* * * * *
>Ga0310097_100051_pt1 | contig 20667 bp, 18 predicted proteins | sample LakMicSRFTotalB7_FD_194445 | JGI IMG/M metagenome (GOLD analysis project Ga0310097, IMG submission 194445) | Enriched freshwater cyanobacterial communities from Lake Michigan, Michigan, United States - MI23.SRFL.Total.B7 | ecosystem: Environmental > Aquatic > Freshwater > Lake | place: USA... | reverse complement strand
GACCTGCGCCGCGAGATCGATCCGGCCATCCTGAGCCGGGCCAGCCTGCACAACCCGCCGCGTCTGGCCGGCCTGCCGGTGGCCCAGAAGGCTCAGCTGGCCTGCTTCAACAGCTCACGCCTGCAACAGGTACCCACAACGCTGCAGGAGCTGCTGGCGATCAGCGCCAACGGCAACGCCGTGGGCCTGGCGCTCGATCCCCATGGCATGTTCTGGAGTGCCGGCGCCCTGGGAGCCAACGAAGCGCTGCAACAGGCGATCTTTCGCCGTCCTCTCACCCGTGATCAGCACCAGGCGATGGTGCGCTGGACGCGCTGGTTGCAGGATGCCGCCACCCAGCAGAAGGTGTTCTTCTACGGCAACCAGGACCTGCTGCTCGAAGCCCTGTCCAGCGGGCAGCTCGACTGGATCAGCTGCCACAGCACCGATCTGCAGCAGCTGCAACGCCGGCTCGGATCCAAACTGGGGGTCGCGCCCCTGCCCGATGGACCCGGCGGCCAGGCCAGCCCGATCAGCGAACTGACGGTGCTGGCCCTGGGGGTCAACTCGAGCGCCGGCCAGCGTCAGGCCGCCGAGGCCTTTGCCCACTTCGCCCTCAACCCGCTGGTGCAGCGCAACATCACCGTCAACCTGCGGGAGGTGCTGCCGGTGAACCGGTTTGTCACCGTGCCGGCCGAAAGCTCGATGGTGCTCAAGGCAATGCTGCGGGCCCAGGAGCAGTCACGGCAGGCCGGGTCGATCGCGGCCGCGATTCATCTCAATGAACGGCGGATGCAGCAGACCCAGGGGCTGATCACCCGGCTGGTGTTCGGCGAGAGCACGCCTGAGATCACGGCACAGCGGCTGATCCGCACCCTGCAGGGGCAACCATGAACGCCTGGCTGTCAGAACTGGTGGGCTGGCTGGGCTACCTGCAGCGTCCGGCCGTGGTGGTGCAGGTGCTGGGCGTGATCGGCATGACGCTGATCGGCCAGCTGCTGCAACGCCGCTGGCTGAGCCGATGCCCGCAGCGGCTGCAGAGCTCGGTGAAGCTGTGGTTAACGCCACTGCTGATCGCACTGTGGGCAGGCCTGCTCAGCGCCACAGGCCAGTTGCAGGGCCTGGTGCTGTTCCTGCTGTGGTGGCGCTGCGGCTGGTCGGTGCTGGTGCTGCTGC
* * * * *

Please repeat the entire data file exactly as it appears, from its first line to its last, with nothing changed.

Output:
>Ga0310097_100051_pt1 | contig 20667 bp, 18 predicted proteins | sample LakMicSRFTotalB7_FD_194445 | JGI IMG/M metagenome (GOLD analysis project Ga0310097, IMG submission 194445) | Enriched freshwater cyanobacterial communities from Lake Michigan, Michigan, United States - MI23.SRFL.Total.B7 | ecosystem: Environmental > Aquatic > Freshwater > Lake | place: USA... | reverse complement strand
GACCTGCGCCGCGAGATCGATCCGGCCATCCTGAGCCGGGCCAGCCTGCACAACCCGCCGCGTCTGGCCGGCCTGCCGGTGGCCCAGAAGGCTCAGCTGGCCTGCTTCAACAGCTCACGCCTGCAACAGGTACCCACAACGCTGCAGGAGCTGCTGGCGATCAGCGCCAACGGCAACGCCGTGGGCCTGGCGCTCGATCCCCATGGCATGTTCTGGAGTGCCGGCGCCCTGGGAGCCAACGAAGCGCTGCAACAGGCGATCTTTCGCCGTCCTCTCACCCGTGATCAGCACCAGGCGATGGTGCGCTGGACGCGCTGGTTGCAGGATGCCGCCACCCAGCAGAAGGTGTTCTTCTACGGCAACCAGGACCTGCTGCTCGAAGCCCTGTCCAGCGGGCAGCTCGACTGGATCAGCTGCCACAGCACCGATCTGCAGCAGCTGCAACGCCGGCTCGGATCCAAACTGGGGGTCGCGCCCCTGCCCGATGGACCCGGCGGCCAGGCCAGCCCGATCAGCGAACTGACGGTGCTGGCCCTGGGGGTCAACTCGAGCGCCGGCCAGCGTCAGGCCGCCGAGGCCTTTGCCCACTTCGCCCTCAACCCGCTGGTGCAGCGCAACATCACCGTCAACCTGCGGGAGGTGCTGCCGGTGAACCGGTTTGTCACCGTGCCGGCCGAAAGCTCGATGGTGCTCAAGGCAATGCTGCGGGCCCAGGAGCAGTCACGGCAGGCCGGGTCGATCGCGGCCGCGATTCATCTCAATGAACGGCGGATGCAGCAGACCCAGGGGCTGATCACCCGGCTGGTGTTCGGCGAGAGCACGCCTGAGATCACGGCACAGCGGCTGATCCGCACCCTGCAGGGGCAACCATGAACGCCTGGCTGTCAGAACTGGTGGGCTGGCTGGGCTACCTGCAGCGTCCGGCCGTGGTGGTGCAGGTGCTGGGCGTGATCGGCATGACGCTGATCGGCCAGCTGCTGCAACGCCGCTGGCTGAGCCGATGCCCGCAGCGGCTGCAGAGCTCGGTGAAGCTGTGGTTAACGCCACTGCTGATCGCACTGTGGGCAGGCCTGCTCAGCGCCACAGGCCAGTTGCAGGGCCTGGTGCTGTTCCTGCTGTGGTGGCGCTGCGGCTGGTCGGTGCTGGTGCTGCTGC